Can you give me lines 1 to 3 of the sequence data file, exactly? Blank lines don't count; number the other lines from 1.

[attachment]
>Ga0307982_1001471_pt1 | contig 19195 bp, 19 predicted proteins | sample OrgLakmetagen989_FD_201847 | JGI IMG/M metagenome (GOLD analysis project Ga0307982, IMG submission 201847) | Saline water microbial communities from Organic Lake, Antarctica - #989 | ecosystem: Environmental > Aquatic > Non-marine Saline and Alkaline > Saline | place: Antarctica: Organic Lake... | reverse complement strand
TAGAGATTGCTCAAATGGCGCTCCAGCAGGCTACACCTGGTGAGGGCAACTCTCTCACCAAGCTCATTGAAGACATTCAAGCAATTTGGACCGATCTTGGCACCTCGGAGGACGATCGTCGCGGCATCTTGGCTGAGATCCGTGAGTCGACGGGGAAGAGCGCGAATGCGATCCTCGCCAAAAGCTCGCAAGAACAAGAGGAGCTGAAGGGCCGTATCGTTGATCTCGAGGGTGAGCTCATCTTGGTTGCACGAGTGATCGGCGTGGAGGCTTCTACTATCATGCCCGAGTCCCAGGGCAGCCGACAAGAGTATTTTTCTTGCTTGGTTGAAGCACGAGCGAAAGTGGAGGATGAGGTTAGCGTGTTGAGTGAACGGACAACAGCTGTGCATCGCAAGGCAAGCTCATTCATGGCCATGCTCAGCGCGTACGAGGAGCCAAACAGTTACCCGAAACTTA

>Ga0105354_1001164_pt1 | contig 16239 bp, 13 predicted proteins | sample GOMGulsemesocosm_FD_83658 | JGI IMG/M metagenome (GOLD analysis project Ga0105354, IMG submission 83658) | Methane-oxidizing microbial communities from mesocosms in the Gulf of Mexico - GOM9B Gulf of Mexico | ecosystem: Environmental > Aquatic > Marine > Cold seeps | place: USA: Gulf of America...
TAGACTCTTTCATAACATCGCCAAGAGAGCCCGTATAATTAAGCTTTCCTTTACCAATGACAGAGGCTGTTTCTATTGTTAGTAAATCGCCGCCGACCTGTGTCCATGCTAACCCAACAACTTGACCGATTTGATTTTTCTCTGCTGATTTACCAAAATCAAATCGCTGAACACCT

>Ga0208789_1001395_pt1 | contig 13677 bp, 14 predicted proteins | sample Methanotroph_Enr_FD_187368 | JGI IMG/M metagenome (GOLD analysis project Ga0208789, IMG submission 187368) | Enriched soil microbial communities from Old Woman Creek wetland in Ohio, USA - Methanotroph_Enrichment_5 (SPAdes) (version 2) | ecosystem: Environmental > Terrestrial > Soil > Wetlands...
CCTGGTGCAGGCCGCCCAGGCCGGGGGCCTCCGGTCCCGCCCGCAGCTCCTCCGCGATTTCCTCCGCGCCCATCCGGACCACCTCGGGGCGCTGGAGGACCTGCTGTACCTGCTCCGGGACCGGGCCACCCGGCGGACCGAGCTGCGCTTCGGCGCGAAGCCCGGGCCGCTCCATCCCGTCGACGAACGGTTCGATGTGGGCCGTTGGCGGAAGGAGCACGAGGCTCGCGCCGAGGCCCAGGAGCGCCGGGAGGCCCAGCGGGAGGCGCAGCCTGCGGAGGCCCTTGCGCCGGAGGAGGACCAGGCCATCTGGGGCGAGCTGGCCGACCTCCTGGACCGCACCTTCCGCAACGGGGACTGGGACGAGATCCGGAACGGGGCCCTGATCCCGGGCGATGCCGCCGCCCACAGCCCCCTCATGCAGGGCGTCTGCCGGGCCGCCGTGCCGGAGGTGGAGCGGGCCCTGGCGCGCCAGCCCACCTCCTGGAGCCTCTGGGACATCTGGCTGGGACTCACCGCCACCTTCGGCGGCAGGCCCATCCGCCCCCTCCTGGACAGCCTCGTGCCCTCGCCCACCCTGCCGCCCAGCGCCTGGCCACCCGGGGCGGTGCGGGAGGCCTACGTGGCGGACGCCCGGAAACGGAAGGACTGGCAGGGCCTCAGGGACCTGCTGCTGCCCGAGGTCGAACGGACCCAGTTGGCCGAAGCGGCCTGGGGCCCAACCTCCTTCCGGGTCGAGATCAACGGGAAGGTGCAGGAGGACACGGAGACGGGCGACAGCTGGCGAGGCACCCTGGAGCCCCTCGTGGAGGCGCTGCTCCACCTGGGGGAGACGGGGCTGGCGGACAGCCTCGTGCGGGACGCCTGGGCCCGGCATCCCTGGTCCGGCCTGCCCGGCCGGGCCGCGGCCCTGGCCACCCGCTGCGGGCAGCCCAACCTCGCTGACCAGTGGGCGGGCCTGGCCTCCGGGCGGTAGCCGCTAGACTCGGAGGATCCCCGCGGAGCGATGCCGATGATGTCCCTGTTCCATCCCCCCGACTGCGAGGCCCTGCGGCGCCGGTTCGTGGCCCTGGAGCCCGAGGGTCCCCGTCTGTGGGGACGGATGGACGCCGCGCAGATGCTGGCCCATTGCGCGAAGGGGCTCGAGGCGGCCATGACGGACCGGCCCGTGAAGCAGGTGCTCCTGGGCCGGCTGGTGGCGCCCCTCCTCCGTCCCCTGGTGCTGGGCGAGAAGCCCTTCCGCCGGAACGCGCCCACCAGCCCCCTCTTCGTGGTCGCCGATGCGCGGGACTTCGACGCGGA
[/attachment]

>Ga0307982_1001471_pt1 | contig 19195 bp, 19 predicted proteins | sample OrgLakmetagen989_FD_201847 | JGI IMG/M metagenome (GOLD analysis project Ga0307982, IMG submission 201847) | Saline water microbial communities from Organic Lake, Antarctica - #989 | ecosystem: Environmental > Aquatic > Non-marine Saline and Alkaline > Saline | place: Antarctica: Organic Lake... | reverse complement strand
TAGAGATTGCTCAAATGGCGCTCCAGCAGGCTACACCTGGTGAGGGCAACTCTCTCACCAAGCTCATTGAAGACATTCAAGCAATTTGGACCGATCTTGGCACCTCGGAGGACGATCGTCGCGGCATCTTGGCTGAGATCCGTGAGTCGACGGGGAAGAGCGCGAATGCGATCCTCGCCAAAAGCTCGCAAGAACAAGAGGAGCTGAAGGGCCGTATCGTTGATCTCGAGGGTGAGCTCATCTTGGTTGCACGAGTGATCGGCGTGGAGGCTTCTACTATCATGCCCGAGTCCCAGGGCAGCCGACAAGAGTATTTTTCTTGCTTGGTTGAAGCACGAGCGAAAGTGGAGGATGAGGTTAGCGTGTTGAGTGAACGGACAACAGCTGTGCATCGCAAGGCAAGCTCATTCATGGCCATGCTCAGCGCGTACGAGGAGCCAAACAGTTACCCGAAACTTA

>Ga0105354_1001164_pt1 | contig 16239 bp, 13 predicted proteins | sample GOMGulsemesocosm_FD_83658 | JGI IMG/M metagenome (GOLD analysis project Ga0105354, IMG submission 83658) | Methane-oxidizing microbial communities from mesocosms in the Gulf of Mexico - GOM9B Gulf of Mexico | ecosystem: Environmental > Aquatic > Marine > Cold seeps | place: USA: Gulf of America...